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A microscope that can be used for both ear and dental procedures means patients can now be treated quickly without the need for a hospital referral.
The specialist piece of equipment is being used at a weekly ear care clinic which treats patients for ear wax removal, infections and ear drum perforations, among other issues.
It has been introduced by the City Health Cluster, which consists of eight GP practices in the south-east and central areas of Swansea, to prevent hospital referrals for patients experiencing ear-related issues.
The microscope, which provides a deeper view into the ear, was bought to address a lack of ear care treatment available to patients.
However, it can also be used by dentists in Willows Dental Practice in the city centre – where the microscope is located and the ear care clinics are held - for endodontic procedures, such as root canals.
Dr William Metcalfe, the GP who runs the ear care clinic, said: “All GP practices have been advised by the government and British Medical Association to stop ear syringing as it can cause damage to ears.
“That, coupled with the Covid pressures with hospital waiting lists growing, meant patients with non-acute ear problems were waiting a long time to have anything done about it.
“I have done a lot of ear, nose and throat training in the past but I just didn’t have the facilities to use it.
“The cluster decided to fund a microscope and the equipment that goes with it so we could offer an ear care service to all our patients.
“Dentists based within the cluster can also make use of the microscope for endodontic work, such as root canals.”
Patients registered with any of the eight practices – Brunswick Health Centre, Greenhill Medical Centre, Abertawe Medical Partnership, Kingsway Surgery, Mountain View Health Centre, Nicholl Street Medical Centre, SA1 Medical Centre and The Harbourside Health Centre – can be referred into the clinic.
Patients registered with Willows Dental Practice can also receive treatment that involves the use of the microscope.
Pictured: Dr Metcalfe demonstrates the microscope.
“All of the GP practices get equal access to the service,” Dr Metcalfe said.
“Patients will see either their GP or practice nurse about an ear issue and they will be examined initially. If they see something which they think could be dealt with in the clinic, they will refer them in.
“I use a speculum – which is a little plastic funnel that goes into the ear – and I can see into that with the microscope and the light, which allows me to work inside the ear.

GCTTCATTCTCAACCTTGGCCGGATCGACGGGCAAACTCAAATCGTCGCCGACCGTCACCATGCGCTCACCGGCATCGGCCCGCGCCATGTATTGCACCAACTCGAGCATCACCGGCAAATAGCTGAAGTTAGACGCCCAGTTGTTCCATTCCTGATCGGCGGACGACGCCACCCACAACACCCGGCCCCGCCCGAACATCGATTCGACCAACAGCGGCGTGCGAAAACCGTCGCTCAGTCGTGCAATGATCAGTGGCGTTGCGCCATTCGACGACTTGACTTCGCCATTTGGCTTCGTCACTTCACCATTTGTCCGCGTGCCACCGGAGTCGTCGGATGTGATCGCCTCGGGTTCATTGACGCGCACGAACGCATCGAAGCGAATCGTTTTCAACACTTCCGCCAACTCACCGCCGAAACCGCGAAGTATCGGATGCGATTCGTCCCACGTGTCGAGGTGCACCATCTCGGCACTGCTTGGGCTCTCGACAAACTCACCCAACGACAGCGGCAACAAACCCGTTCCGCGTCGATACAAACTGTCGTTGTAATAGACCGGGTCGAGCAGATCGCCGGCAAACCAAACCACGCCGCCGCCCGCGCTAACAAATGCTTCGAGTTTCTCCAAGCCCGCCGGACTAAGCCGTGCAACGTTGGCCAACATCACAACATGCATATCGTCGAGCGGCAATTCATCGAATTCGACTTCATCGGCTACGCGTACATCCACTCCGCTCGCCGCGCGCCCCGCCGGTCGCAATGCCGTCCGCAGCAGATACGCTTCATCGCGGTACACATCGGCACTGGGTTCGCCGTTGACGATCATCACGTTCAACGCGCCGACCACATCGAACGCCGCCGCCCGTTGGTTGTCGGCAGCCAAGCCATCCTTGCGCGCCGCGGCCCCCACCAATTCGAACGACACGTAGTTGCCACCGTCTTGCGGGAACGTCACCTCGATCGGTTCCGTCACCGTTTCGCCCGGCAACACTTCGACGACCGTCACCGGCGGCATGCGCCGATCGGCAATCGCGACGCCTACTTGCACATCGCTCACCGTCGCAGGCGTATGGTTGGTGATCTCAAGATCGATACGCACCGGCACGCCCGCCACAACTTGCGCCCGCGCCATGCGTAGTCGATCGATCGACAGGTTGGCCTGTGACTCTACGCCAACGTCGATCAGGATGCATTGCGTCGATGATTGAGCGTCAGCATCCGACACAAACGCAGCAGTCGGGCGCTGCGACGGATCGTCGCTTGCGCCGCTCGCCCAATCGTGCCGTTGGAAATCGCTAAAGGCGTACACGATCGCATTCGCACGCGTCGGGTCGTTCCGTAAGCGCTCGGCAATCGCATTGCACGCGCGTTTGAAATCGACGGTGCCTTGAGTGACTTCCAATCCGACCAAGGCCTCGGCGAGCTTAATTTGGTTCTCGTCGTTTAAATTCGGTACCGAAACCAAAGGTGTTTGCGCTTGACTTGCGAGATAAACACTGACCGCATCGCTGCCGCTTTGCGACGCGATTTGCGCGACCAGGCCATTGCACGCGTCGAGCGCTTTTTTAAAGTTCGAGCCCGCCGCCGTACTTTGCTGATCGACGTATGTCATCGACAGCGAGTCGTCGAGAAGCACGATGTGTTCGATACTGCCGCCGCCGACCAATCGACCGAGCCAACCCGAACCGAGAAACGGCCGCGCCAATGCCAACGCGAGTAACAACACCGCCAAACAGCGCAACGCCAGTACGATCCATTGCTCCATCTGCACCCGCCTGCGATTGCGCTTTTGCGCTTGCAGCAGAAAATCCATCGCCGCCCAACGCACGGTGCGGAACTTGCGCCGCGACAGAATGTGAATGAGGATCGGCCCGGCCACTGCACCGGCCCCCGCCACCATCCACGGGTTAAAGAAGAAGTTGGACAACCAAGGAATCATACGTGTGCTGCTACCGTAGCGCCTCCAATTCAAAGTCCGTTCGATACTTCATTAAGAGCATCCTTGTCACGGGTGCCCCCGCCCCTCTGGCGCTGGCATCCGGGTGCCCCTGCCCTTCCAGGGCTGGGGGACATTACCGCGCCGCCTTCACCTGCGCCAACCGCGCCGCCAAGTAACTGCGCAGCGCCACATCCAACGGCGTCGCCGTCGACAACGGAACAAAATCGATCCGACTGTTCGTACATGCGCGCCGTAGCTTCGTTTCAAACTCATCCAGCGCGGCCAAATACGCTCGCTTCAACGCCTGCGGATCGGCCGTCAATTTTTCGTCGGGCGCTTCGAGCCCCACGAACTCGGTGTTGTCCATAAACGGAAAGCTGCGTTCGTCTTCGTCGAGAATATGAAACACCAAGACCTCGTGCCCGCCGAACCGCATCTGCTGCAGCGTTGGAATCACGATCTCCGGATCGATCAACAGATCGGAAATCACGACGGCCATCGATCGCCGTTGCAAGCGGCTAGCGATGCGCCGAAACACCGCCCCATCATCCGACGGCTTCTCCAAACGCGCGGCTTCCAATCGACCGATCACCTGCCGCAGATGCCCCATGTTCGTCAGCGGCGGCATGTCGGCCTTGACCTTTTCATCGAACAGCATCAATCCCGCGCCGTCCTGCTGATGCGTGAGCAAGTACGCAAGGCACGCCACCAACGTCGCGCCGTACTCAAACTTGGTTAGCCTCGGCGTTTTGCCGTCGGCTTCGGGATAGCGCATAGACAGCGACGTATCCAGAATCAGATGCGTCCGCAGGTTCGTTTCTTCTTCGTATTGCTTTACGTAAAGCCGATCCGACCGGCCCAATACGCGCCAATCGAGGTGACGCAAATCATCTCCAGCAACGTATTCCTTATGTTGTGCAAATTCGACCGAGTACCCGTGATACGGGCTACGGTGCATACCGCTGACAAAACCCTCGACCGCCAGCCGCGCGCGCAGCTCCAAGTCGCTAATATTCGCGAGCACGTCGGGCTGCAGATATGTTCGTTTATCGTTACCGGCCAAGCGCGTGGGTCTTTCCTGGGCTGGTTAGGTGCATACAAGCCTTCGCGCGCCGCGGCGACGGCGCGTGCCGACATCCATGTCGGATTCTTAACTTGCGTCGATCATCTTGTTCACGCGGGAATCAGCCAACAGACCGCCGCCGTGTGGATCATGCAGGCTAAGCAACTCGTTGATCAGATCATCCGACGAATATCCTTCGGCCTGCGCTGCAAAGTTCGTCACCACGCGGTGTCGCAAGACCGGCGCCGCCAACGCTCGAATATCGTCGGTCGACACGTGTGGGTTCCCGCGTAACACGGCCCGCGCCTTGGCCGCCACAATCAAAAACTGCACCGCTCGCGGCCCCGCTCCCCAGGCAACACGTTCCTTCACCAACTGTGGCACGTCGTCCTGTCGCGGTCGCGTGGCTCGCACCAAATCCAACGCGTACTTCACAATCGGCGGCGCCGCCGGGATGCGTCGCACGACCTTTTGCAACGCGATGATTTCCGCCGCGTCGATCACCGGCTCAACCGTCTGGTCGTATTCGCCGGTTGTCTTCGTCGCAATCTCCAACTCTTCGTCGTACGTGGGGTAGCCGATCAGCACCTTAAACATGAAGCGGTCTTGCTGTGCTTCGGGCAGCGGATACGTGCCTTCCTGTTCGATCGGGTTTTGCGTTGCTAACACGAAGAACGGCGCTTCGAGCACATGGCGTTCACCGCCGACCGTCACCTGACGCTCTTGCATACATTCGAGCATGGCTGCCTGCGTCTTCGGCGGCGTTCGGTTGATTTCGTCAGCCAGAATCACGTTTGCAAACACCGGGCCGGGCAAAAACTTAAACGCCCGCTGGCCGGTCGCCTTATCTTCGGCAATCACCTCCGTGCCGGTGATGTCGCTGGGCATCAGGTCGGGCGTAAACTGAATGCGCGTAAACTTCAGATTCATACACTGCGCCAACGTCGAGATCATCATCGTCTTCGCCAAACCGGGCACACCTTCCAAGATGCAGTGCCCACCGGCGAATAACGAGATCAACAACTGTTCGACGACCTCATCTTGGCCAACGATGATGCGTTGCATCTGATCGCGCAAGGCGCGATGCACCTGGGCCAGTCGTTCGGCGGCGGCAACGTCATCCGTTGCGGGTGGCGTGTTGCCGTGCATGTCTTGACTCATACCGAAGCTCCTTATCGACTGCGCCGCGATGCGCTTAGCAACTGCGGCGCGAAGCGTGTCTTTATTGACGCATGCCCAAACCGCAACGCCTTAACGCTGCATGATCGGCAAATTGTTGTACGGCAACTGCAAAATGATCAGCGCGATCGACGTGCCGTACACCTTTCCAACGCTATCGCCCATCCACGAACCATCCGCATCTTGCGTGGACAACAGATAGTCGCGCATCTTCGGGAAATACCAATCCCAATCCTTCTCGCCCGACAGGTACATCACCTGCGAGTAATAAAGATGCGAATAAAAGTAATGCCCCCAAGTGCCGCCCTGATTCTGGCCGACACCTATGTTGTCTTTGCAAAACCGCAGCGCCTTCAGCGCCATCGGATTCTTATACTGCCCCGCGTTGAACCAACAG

“I see patients with either acute or chronic ear infections, foreign bodies that have got into the ears somehow, perforations in ear drums and issues such as nosebleeds.
“The most common issue is ear wax that people can’t get rid of. Some patients have either been referred by their GP or some have gone for hearing tests and been referred.”
One patient who has benefited from being able to access ear care treatment is Royston Morris, from Swansea.
The 79-year-old had been suffering with ear wax issues that previously would have been syringed by a GP but instead he was able to have it removed thanks to the new microscope at the clinic.
He said: “I was referred from my GP at the Kingsway Surgery as I had a build-up of wax in my right ear that I couldn’t get rid of.
“I went to the Willows Dental Practice and they used a suction device and cleaned my ears out and gave me ear drops to use at home.
“It was an outstanding service and I found it very helpful.
“I think it’s a much-needed service for patients as the ear syringing isn’t available anymore.
“The service they offer in the clinic is great and I would give it a 10 out of 10 if I could.”
Around 250 patients have been treated in the clinic since its launch in October.
Additional clinics have even been arranged in recent months to meet high demand.
Dr Metcalfe added: “Initially we didn’t know how much demand there was going to be so we set it up to do a half day each week to see how that would go.
“It filled up pretty quickly and within the first month we were already booking a month in advance.
“In one month alone I did three extra clinics when I was able to so I could see more people to try and keep the waiting lists shorter.
“The service isn’t otherwise available so there has been a demand for it.”
City Health Cluster lead, Dr Ceri Todd, said: “This project is a great example of cluster members co-operating and sharing resources with the aim to provide better outcomes for patients.
“The project has been especially well received by patients who would otherwise either have to pay for the service or remain on long waiting lists before treatment.
“We are looking forward to reading the patient feedback currently being collected by the service.”